2010 U. Chi. Legal F. 165 (2010)
Consuming Obsessions: Housing, Homicide, and Mass Incarceration since 1950

handle is hein.journals/uchclf2010 and id is 167 raw text is: Consuming Obsessions: Housing, Homicide,
and Mass Incarceration since 1950
Jonathan Simon t
When we think about the relationship between crime and
the economy, the nexus most likely to come to mind is employ-
ment.1 In this Article I propose a very different framework for
thinking about the economic context of crime-one based on
housing. Like the employment-crime nexus, the relationship be-
tween housing and crime can point to a multitude of different
dynamics, concerning the incentives to commit crimes and the
incentives of the public to react to fear of crime. Here, I focus on
just one dynamic: many Americans switched from renting to
owning their homes during the second half of the 20th century,
and this shift, I will argue, made the public more fearful of crime
and thus more inclined to support aggressive law-and-order poli-
cies. Alongside the well-documented rise in violent crime (homi-
cide in particular) in the early 1960s,2 the post-WWII trend of
t Professor of Law, UC Berkeley, School of Law. Thanks to Omari French, Berkeley
Law, Class of 2010 for research assistance. Any errors have been introduced through my
efforts to speculate on the record.
1 Economists, sociologists, and criminologists have identified no shortage of links.
During periods when jobs are scarce, the potential gains from crime may become more
attractive. See Richard Freeman, Why Do So Many Young American Men Commit Crimes
and What Might We Do about It?, 10 J Econ Persp 25, 31 (1996) (noting that rewards of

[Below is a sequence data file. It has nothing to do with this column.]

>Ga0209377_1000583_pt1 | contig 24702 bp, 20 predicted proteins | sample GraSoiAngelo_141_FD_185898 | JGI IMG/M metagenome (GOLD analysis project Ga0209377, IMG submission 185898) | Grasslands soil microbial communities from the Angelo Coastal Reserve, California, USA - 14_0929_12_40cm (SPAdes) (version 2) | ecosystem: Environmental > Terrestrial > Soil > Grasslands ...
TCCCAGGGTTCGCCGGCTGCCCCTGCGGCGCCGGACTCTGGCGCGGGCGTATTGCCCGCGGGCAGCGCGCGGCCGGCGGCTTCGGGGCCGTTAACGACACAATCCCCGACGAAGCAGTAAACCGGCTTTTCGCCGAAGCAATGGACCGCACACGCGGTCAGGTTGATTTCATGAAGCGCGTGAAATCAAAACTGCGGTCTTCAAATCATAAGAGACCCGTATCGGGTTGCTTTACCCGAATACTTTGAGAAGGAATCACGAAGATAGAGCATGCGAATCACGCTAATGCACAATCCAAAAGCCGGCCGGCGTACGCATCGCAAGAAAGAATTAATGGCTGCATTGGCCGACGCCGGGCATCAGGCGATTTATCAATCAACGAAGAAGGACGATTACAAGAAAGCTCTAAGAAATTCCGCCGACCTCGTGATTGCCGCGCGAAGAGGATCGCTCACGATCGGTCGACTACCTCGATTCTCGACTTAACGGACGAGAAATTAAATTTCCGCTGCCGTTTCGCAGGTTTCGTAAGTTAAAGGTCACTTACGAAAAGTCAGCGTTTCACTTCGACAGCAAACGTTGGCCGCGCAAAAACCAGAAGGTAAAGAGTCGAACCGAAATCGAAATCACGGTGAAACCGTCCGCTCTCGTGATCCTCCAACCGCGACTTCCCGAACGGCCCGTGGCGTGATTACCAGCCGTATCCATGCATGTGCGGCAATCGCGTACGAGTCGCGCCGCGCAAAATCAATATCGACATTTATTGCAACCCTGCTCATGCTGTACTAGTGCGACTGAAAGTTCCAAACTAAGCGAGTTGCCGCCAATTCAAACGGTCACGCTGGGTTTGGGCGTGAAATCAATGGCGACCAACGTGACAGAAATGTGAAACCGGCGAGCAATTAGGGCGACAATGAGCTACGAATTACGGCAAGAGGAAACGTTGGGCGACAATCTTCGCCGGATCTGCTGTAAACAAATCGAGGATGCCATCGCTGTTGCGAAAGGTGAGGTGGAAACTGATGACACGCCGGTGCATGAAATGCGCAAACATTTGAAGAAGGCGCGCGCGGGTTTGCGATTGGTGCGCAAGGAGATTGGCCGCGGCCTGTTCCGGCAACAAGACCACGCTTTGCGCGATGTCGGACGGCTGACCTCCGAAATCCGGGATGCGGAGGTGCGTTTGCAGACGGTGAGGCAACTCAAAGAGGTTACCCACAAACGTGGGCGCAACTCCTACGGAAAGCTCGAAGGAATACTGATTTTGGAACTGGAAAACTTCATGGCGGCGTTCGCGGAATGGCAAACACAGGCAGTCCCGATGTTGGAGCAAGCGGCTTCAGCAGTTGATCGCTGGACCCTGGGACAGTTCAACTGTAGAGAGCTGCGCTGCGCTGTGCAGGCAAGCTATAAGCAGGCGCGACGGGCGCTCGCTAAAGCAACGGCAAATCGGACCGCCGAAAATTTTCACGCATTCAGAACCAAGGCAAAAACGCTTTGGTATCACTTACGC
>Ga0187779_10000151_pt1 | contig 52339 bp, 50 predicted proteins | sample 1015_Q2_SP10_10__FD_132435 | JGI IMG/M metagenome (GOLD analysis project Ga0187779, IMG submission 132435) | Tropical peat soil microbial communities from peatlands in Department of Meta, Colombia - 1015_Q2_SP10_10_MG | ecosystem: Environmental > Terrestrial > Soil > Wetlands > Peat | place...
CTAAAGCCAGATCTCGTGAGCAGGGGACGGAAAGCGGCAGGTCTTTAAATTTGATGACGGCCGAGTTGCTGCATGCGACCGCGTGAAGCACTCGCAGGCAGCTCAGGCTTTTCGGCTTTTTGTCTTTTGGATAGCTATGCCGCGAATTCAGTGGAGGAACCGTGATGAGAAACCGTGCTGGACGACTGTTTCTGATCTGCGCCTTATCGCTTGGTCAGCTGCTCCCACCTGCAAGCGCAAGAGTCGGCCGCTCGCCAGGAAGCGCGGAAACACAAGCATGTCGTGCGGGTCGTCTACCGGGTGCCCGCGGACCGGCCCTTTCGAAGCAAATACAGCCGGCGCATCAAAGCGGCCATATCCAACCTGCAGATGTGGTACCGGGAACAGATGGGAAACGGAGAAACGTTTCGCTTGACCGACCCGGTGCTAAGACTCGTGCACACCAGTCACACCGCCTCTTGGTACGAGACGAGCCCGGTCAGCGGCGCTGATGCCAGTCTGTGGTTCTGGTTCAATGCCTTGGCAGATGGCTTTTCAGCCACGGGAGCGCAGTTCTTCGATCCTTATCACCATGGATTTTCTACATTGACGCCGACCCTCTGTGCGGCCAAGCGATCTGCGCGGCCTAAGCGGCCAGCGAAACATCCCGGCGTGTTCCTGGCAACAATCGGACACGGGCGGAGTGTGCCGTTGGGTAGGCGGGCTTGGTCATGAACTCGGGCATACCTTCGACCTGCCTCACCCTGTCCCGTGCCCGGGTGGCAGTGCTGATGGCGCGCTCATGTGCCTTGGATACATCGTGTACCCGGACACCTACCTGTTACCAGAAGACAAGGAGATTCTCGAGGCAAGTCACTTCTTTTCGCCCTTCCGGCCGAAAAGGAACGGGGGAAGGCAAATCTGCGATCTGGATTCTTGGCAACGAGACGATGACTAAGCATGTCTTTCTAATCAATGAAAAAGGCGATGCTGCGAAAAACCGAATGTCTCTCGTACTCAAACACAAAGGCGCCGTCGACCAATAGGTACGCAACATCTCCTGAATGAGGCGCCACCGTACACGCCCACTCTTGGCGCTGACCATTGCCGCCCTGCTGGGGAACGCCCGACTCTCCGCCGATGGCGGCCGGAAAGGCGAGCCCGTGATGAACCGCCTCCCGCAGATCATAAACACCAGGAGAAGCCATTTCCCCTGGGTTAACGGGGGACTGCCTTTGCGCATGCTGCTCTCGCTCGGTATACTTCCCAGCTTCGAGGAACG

crime appeared to be rising in the early 1990s). Periods of unemployment might also lead
to changes in the social networks and social capital of the unemployed, changes that may
be associated with deviant behavior and ultimately criminal behavior. See John Hagan,
Social Embeddedness of Crime and Unemployment, 31 Criminol 465, 469 (1993). Long-
term unequal stratification of opportunity (class) may produce structural incentives for
crime, as those with significantly fewer opportunities attempt to fulfill general cultural
goals of success without access to the approved institutional means necessary to achieve
those ends may turn to antisocial means to do so. See Robert K. Merton, Social Structure
and Anomie, 38 Am Sociol Rev 672, 674 (1938). In periods of growing economic inequality,
governments may face populist demands to respond to crime with harsh punishment as
an alternative to welfarist policies ruled out by the logics of neoliberal political economy.
See generally Loic Wacquant, Punishing the Poor: The Neoliberal Government of Insecuri-
ty (Duke 2009). Meanwhile, the punishment of crime through incarceration clearly reduc-
es the economic opportunities of the formerly incarcerated, predisposing them to all the
risks of the unemployment-crime nexus. See Bruce Western, Punishment and Inequality
in America 109 (Sage 2006).
2 On the rise of violent crime, see generally Franklin E. Zimring, The Great Ameri-
can Crime Decline (Oxford 2007); David Garland, The Culture of Control: Crime and


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